The Word of God in the life of a person

28 May, 2011

In order to understand the importance of reading and studying the Bible for growing in our Christian lives, we need to understand the nature, purpose and workings of the Christian life. The essential nature of the Christian life is all about enjoying a restored right relationship with God our Father, through the Lord Jesus Christ and by the enabling for the Holy Spirit (Eph 1:3-14). Our old life was one of a wrong and broken relationship with God that resulted from sin. Sin, in its essence, is being self-centred rather than God-centred (Isa 53:6). However, our new life in Christ – as we truly embrace Jesus Christ as Lord – is one with God at the very centre, where He takes the highest place.

When we become Christians, we did not sign up for a club, a society, a denomination or a church – we signed up for a person, the Lord Jesus (Phil 3:7-11). Being a Christian by definition is being a follower of Christ. The essential purpose of the Christian life is to follow Christ in that relationship and to find our place is His purposes (Phil 3:12-14), which involves making Him and His salvation known to the earth and seeing His kingdom established in our lives and that of others.

The Christian life works when we use every God-given means to benefit from and enjoy all that Christ purchased for us at the Cross and has been made available to us by His Spirit (Rom 8:31-32). Once God is at the centre of our lives, then the Bible, God’s written Word, must automatically also come to the centre of our lives. God and His Word are intrinsically linked (Psa 138:2); Jesus is the personal Word of God, and the Bible is the written Word of God, and the Christian life does not work well if we try to take one without the other. We cannot grow in our knowledge of God except by growing in the knowledge and application of His Word. We cannot know what Jesus has purchased for us at the Cross other than by knowing it from the Bible, made alive to us by the Holy Spirit. We cannot even properly know ourselves except by God’s help through His Word. Furthermore, our love for Jesus is expressed and made real by our obedience to His Word (John 14:23).

The Bible makes it clear that once Jesus has become the foundation, the Rock, of our lives, we grow and build on that foundation by living according to His Word, i.e. by hearing and doing what He says (Mat 7:24-27). In the natural, we need food and nourishment to grow. In the Christian life, God’s nourishment for us to grow is in His Word. The Bible is pure milk for the new and young believer, a staple of bread for daily living, and solid food for those who are mature (1 Pet 2:2-3; Mat 4:4; Heb 5:11-14) – in other words, the Bible contains what we need to grow no matter what stage we are at in the Christian life.

Once we give the Bible its proper place in our lives, studying and applying it, then it can become to us all that it has promised to be. Some, but by no means all, of these blessings and benefits are listed below:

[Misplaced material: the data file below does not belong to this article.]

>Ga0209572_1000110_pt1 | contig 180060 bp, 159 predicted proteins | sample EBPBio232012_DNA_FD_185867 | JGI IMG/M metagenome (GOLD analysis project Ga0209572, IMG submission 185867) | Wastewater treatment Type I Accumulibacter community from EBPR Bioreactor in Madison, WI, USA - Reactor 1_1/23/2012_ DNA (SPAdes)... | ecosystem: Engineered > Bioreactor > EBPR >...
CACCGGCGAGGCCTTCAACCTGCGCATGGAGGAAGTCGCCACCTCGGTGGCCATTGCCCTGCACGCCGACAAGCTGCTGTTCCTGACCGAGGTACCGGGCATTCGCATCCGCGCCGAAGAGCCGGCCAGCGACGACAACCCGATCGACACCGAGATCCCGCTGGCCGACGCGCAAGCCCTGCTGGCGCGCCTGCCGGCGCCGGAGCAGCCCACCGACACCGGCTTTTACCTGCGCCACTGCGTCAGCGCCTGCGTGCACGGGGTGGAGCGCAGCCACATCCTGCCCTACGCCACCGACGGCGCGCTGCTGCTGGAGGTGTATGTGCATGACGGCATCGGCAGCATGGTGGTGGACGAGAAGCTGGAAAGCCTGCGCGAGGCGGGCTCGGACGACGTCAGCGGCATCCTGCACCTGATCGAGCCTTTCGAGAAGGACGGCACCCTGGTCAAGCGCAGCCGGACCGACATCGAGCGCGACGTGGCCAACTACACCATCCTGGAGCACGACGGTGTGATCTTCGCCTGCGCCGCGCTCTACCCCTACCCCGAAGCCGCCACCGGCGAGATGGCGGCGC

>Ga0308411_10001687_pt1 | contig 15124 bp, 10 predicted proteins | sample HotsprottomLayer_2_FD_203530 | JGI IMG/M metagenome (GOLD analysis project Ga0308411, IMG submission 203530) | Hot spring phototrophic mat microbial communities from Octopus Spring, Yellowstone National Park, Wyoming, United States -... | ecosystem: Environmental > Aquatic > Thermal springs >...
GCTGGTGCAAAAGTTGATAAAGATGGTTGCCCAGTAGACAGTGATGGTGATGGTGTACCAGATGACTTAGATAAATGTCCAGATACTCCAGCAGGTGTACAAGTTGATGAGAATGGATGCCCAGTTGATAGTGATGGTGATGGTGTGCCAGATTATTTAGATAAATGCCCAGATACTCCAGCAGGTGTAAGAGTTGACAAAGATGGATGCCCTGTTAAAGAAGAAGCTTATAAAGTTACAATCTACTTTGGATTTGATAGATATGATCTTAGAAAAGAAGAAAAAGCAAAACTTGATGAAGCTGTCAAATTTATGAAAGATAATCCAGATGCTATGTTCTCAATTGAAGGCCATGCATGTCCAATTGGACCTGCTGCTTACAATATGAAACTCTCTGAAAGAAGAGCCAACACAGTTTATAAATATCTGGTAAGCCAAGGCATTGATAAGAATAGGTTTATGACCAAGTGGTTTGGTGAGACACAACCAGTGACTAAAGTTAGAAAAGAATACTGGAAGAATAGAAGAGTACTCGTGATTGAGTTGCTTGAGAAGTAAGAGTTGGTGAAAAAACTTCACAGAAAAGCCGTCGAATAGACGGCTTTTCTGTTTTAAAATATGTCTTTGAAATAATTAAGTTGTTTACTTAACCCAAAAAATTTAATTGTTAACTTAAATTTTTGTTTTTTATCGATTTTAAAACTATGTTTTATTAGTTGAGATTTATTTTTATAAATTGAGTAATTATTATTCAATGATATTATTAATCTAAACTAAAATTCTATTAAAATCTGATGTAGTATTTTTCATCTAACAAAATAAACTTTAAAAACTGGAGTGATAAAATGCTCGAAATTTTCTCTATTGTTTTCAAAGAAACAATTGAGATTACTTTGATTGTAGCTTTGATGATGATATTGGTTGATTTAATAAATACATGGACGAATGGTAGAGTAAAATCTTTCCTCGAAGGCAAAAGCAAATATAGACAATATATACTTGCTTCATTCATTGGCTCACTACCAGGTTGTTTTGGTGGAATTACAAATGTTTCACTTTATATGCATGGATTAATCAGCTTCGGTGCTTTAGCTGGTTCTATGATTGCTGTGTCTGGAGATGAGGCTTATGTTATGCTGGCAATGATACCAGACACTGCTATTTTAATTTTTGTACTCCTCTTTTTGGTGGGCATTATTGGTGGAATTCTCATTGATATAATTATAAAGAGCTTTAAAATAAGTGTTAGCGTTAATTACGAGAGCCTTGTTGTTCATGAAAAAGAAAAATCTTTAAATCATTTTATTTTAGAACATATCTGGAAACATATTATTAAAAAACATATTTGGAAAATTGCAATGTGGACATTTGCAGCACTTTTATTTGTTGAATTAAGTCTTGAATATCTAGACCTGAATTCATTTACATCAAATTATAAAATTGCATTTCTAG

• It reveals to us the nature, character and attributes of God, showing us the One we desire to know intimately and be like (John 5:39; Luke 24:27).
  • It reveals God’s calling and purposes for us in this life (Mat 28:18-20).
  • Living by it results in a growing revelation of Jesus and intimacy with Him (John 14:21).
  • It reveals to us the will of God and thereby enables us to pray effectively (1 John 5:14-15).
  • In living by it, we will be established and blessed (Psa 1; Mat 7:24-27; James 1:22-25).
  • It washes and cleanses us (John 15:3; Eph 5:25-27).
  • It ministers healing to us from God (Psa 107:20; Prov 4:20-22).
  • It accomplishes the purposes of God (Isa 55:10-11).
  • It reveals our heart (Heb 4:12).
  • It shows us who we are, by correcting our wrong thinking, character and behaviour, and revealing who we truly are in Christ Jesus (Jam 1:22-25).
  • It teaches us all that God has promised us in Christ (2 Cor 1:20).
  • It is able to save those who receive the Word of God (2 Tim 3:14-15; Jam 1:21; 1 Pet 1:23).
  • It instructs, corrects, reproves and trains us in righteousness, equipping us for every good work (2 Tim 3:16-17).
  • It directs us (Psa 119:105).

As well as receiving these benefits of the Bible for ourselves, we also learn about our privilege, responsibility and capacity to pass these on to others (Mat 10:7-8; Mat 28:18-20).

In addition to teaching us by instruction, the Bible also teaches us powerfully by life examples. Seeing other people’s experiences with God creates in us a desire for more and inspires us to pursue and enter into the same. The Bible is a window into the unknown. The Christian life is about reaching out for where we have never been before in our relationship with God and our journey with Him. The Bible informs us of what can be, motivating us to press on and lay hold of all that for which Christ laid hold of us (Phil 3:12-14). Without the Word of God, it is easy to settle into a less-than-God-intended, man-made version of Christianity. However, through the Bible made alive to us by the Holy Spirit, God continually calls us into pursuing Him and His great purposes, and beckons us to reach out to become all that He has made us to be.